MUMBAI, India – A report on human rights in India released by the U.S. Department of State says “at least 175 persons were killed and more than 60,000 displaced between May 3 and November 15.”

It cited the ethnic conflict between the Kuki and Meitei communities in Manipur, which has resulted in “significant human rights abuses.”

Manipur is a state in northeast India with a population of 2.8 million. The Meitei people make up 53 percent of the population, the Naga people make up 24 percent, the Chin-Kuki-Mizo people make up 16 percent. Hindus and Christians each make up about 41 percent of the population, while Muslims make up just over 8 percent.

The conflict was triggered by an affirmative action controversy in which Christian Kukis protested a demand by mostly Meitei Hindus for a special status that would let them buy land in the hills populated by Kukis and other tribal groups, and get a share of government jobs.

The U.S. State Department’s 2023 Country Reports on Human Rights Practices for India said human rights issues were abused in terms of arbitrary or unlawful killings, privacy rights, and “serious restrictions on freedom of expression and media freedom”, including “unjustified” arrests of journalists, censorship, corruption and discrimination against LGBTQ persons.

It said that the government took “minimal credible steps or action to identify and punish” officials who may have committed human rights abuses and that the Supreme Court even “criticised” the central government for failing to halt the violence in Manipur.

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Jesuit Father Frazer Mascarenhas, former principal of St. Xavier’s College, told Crux the recent report of the U.S. State Department on the situation of human rights in India is “a welcome move to highlight before the international community the declining state of law and order and the rampant abuse of human rights in India.”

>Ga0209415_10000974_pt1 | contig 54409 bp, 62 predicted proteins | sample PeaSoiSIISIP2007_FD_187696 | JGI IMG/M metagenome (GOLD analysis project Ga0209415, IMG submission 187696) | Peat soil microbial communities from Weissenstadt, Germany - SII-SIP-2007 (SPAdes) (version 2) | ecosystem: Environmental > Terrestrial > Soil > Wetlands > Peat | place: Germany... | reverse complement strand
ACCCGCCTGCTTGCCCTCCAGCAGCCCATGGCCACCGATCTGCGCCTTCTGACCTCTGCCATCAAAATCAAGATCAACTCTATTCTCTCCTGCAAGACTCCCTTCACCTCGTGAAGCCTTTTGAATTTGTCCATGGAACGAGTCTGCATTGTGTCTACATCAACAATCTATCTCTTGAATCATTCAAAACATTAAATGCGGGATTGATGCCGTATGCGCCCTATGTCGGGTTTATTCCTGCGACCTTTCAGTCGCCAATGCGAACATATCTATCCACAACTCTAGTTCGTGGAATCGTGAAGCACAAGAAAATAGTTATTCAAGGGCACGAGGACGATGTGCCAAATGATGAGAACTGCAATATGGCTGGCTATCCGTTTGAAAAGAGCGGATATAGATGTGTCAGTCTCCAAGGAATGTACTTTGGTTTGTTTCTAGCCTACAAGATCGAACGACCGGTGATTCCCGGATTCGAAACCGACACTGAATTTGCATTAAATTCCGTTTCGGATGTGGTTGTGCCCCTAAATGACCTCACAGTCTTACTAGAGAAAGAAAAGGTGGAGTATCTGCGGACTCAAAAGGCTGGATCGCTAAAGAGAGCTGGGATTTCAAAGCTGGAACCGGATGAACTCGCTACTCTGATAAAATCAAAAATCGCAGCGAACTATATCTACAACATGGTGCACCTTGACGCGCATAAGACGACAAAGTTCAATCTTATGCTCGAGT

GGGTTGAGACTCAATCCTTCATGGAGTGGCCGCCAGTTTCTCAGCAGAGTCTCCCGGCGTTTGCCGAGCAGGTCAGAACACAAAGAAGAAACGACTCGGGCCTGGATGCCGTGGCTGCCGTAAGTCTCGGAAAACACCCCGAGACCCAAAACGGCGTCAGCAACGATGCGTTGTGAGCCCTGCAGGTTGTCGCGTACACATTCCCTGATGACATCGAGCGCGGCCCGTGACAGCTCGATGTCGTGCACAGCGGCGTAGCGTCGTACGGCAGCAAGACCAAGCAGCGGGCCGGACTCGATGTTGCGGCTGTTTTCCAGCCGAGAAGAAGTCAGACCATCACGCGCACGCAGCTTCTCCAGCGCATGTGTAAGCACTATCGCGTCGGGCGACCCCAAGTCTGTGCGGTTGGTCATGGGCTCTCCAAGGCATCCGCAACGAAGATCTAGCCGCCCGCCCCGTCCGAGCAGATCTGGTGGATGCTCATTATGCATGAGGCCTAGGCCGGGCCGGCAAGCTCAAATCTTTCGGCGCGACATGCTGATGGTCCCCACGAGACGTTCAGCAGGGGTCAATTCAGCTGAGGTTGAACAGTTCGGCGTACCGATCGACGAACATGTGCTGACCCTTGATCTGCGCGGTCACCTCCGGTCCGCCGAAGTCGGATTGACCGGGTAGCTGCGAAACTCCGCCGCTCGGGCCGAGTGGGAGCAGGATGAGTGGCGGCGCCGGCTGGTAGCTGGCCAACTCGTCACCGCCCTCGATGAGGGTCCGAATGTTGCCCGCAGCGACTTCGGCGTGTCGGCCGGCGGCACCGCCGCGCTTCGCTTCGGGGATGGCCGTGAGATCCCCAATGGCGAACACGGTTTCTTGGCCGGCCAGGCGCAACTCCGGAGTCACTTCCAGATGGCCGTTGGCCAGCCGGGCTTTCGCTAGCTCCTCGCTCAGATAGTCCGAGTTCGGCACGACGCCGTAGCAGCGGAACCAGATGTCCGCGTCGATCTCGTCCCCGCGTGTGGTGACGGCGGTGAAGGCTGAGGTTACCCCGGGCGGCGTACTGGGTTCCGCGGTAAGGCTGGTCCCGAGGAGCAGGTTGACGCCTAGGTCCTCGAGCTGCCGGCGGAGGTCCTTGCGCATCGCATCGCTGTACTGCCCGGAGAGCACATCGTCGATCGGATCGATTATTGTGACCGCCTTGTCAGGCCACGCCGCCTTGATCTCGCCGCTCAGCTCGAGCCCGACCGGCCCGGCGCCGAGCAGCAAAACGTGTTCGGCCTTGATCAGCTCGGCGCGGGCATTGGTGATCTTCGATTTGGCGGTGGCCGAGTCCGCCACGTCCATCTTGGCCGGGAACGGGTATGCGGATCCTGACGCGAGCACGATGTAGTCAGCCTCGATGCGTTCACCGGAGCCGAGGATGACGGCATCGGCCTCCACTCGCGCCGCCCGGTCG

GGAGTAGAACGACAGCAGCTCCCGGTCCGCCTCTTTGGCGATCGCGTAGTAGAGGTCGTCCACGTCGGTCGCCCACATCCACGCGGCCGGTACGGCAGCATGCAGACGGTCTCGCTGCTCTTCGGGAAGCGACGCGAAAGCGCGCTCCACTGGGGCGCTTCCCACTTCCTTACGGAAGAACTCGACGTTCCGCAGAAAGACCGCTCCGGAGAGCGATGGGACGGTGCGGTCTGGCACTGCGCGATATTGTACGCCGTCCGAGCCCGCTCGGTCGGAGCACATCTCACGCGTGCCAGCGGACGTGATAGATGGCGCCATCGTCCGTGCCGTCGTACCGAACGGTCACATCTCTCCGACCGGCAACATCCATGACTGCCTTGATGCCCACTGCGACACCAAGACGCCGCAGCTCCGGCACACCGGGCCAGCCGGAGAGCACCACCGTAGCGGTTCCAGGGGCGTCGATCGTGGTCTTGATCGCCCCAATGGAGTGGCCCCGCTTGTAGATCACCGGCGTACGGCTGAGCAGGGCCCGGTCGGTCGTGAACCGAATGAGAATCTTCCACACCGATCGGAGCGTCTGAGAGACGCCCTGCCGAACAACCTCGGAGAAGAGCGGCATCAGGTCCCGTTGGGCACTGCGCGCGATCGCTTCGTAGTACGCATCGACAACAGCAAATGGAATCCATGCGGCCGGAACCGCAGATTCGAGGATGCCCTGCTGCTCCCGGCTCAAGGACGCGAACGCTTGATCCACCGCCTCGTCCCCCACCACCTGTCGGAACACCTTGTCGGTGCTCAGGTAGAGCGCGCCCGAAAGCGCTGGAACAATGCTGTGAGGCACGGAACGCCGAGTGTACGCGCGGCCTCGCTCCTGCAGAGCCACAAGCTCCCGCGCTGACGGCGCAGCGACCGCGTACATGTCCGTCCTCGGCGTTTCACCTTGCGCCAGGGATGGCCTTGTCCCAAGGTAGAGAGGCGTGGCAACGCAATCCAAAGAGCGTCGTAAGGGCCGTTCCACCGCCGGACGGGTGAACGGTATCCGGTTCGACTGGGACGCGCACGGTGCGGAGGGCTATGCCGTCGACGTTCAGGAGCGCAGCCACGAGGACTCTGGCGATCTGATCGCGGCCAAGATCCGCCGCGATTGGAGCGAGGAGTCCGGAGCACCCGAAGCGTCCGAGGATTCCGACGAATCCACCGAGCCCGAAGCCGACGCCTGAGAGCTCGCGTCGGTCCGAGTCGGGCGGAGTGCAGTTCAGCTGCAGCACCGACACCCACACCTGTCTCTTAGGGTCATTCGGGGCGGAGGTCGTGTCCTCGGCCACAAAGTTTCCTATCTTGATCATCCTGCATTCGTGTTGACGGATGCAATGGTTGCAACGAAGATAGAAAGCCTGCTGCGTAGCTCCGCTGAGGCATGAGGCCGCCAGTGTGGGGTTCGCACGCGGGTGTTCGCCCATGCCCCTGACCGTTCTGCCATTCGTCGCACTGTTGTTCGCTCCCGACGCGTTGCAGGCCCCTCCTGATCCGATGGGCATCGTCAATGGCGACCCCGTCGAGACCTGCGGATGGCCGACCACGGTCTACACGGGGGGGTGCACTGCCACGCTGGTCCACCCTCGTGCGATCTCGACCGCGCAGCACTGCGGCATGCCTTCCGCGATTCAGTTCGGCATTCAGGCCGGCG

“An important case to understand is that of Manipur, where it is alleged that the State colluded in the violence by supporting the Arambai Tengol – a local militant group among the Meiteis. The free access to sophisticated arms that they had in the Imphal Valley lends credence to this theory,” the priest said.

“What is important to note is the way they continue to dictate terms in Manipur, forcing all the elected representatives in Manipur to take an oath to further their agenda, even beating up those representatives who were dissenting, and kidnapping a top police official from Imphal who had to be hospitalized after being rescued,” he continued.

“This does not bode well for law and order in any part of India, as we see large groups of people acting with impunity, especially where the party ruling at the Centre is also in power in the State,” Mascarenhas told Crux.

“Christian and other minority institutions and individuals are being attacked on false allegations, with the State showing obvious partiality to the group perpetrating the violence. Manipur, therefore, is a warning of things to come, if civil society does not intervene effectively,” he said.

Ethnic violence has been a decades-old problem in Manipur state, where 700 people were killed in 1993 and the government took a year and a half to restore normalcy in the region.